The following day, he returned to the ER with recurrent, frequent seizures now with bilateral clonic arm jerks and facial clonic movements, involving the right more than left side. Valproic acid (15 mg/kg/day) was started and maintanance levetiracetam was increased to 60 mg/kg/day. He continued to have repetitive seizures and given the fulminant onset and refractory nature of seizures despite rapidly titrating ASMs a pre-surgical evaluation was performed. EEG demonstrated background slowing and generalized epileptiform discharges. Seizures were clinically characterized by bilateral upper extremity myoclonus, rapid eyelid fluttering, facial twitching and subtle head drop. Ictal EEG showed 1-2 Hz generalized epileptiform discharges (Figure 2). Ictal SPECT was non-lateralized. Further diagnostic workup included metabolic, genetic and autoimmune studies. Workup included CSF amino acids, CSF paraneoplastic panel, thyroid functions, liver and muscle enzymes, serum amino acids, urine organic acids, acylcarnitine profile, biotinidase, lactate, pyruvate, karyotype, chromosomal microarray and serum paraneoplastic panel. A repeat MRI with MR spectroscopy was also obtained and was unremarkable. There was no evidence of central nervous system inflammation (CSF glucose 60 mg/dL, CSF protein 17 mg/dL, acellular CSF, CSF oligoclonal bands and neopterin were not obtained). At the time of discharge, it was noted that he had subtle dysmetria and an ataxic gait which was attributed to medication effect.
One month after discharge he remained seizure free on levetiracetam (60 mg/kg/day) and valproic acid (15 mg/kg/day). Ticlike behaviors with sudden vocalization and facial twitches were noted. His mental status and development remained normal for age. He continued to havesubtle dysmetria. His karyotype returned abnormal showing a polymorphic centromeric variant on chromosome 4 (p12q12) of unclear significance. Serum paraneoplastic panel was abnormal with positive VGKC antibodies (891 pmol/L; positive > 650 pmol/L). Western blot analysis for LGI1 and Caspr2 antibodies were negative. CSF paraneoplastic panel was normal.
Given the unusual presentation without evidence of encephalopathy and apparent seizure resolution, serum paraneoplastic panel and EEG were repeated. CT imaging of the chest, abdomen and pelvis was completed with no evidence of neoplasm. The follow up video-EEG continued to demonstrate background slowing along with generalized epileptiform abnormalities. In addition, the patient was noted to have electroclinical seizures characterized by eye fluttering and head drop with associated 5-10 second runs of generalized 1-2 Hz spike and slow wave discharges. These events were unnoticed by the family.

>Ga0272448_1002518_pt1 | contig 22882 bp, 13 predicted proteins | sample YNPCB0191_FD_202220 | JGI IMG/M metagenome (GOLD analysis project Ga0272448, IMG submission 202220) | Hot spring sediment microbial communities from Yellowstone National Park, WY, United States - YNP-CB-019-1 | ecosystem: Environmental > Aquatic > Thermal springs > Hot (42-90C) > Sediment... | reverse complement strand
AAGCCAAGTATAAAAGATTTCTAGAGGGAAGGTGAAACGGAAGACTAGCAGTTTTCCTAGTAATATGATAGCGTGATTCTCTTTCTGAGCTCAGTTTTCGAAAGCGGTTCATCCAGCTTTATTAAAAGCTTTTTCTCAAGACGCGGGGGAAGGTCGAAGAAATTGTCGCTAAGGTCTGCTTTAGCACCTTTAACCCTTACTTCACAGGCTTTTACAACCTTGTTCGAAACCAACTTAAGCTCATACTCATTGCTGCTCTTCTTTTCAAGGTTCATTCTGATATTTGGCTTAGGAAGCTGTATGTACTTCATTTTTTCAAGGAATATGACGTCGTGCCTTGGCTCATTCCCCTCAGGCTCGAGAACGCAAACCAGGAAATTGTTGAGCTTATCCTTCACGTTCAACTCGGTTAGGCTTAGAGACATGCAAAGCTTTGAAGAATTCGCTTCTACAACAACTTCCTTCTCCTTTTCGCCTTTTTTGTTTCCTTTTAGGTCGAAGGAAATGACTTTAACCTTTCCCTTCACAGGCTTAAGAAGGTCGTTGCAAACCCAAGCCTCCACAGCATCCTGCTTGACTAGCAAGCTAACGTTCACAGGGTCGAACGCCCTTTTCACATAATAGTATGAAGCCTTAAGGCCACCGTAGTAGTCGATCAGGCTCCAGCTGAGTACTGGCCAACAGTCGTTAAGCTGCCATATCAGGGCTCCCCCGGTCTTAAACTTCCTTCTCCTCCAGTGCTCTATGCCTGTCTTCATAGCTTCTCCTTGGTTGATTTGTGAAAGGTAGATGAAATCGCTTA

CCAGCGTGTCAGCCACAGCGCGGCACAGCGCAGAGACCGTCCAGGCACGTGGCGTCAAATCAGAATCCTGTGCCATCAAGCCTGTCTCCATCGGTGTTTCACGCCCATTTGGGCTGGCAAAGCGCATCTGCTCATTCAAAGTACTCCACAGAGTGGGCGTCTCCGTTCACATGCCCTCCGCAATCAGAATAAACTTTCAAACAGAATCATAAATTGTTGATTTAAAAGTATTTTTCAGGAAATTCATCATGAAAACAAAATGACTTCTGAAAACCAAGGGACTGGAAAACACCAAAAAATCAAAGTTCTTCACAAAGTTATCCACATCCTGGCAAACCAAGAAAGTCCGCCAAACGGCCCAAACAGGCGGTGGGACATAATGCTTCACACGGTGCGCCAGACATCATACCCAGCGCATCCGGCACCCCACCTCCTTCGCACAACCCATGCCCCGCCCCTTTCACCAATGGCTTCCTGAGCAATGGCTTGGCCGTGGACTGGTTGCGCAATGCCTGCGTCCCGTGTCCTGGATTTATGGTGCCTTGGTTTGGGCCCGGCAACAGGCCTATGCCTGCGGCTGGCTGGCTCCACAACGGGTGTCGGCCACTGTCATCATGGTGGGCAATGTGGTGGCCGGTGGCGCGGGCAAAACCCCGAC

Repeat serum paraneoplastic panel continued to show positive VGKC antibodies (884 pmol/L), and western blot for LGI1 and Caspr2 remained negative. He was admitted for immunotherapy and given a five-day course of intravenous methylprednisolone (30 mg/kg/dose). A follow up 24-hour video-EEG after 5 days of methyl prednisolone demonstrated no further seizures. In addition, improvement in the EEG was noted with near normalization of the background and only two brief runs of generalized epileptiform discharges during a 24 hour EEG (Figure 3). He was discharged home on the same ASMs with instructions to complete an oral prednisolone taper over two months, starting at 1.2 mg/kg/day. Approximately three weeks after completing steroid taper the family called to report a break through seizure. However, this seizure was in the setting of missed medications and with resumption of scheduled levetiracetam and valproic acid he became seizure free again.
At 1 year follow up he remained seizure free. A repeat routine EEG and a subsequent 4-hour EEG were normal. The previously noted dysmetria and ataxia were no longer present and his parents reported resolution of his tic like behaviors. Repeat VGKC antibodies remained elevated and essentially unchanged at 762 pmol/L. The patient was tapered off of valproic acid and levetiracetam and at 17 month follow up he remained seizure free off all ASMs.

Figure 1

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Figure 1
Interictal EEG 3 days after presentation. Bifrontal maximal generalized slowing of the background activity with generalized, bifrontal maximum spike and wave discharges.

Figure 2

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Figure 2
Ictal EEG. High amplitude generalized onset with evolving 1-2 Hz generalized spike and wave discharges correlated with activity arrest and eye fluttering.

Figure 3

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Figure 3
EEG 5 days after IV steroids. The EEG improved greatly, essentially normalizing with very infrequent generalized discharges (not shown here).


There is increasing recognition of antibody mediated epilepsies, specifically VGKC complex mediated autoimmune epilepsy. The antibodies bind to proteins that are a part of the VGKC complex such as leucine rich glioma-inactivated 1 protein (LGI1), contactin associated protein 2 (Caspr2) or yet unidentified VGKC complex proteins [1]. It is the most common of neuronal auto-antibodies identified in adults evaluated for paraneoplastic autoimmunity in some centers [1]. However, the incidence, and spectrum of VGKC autoimmunity in children is yet to be established. The variable clinical presentations may reflect different antigenic targets, age, comorbidities and other factors that are yet to be determined [1].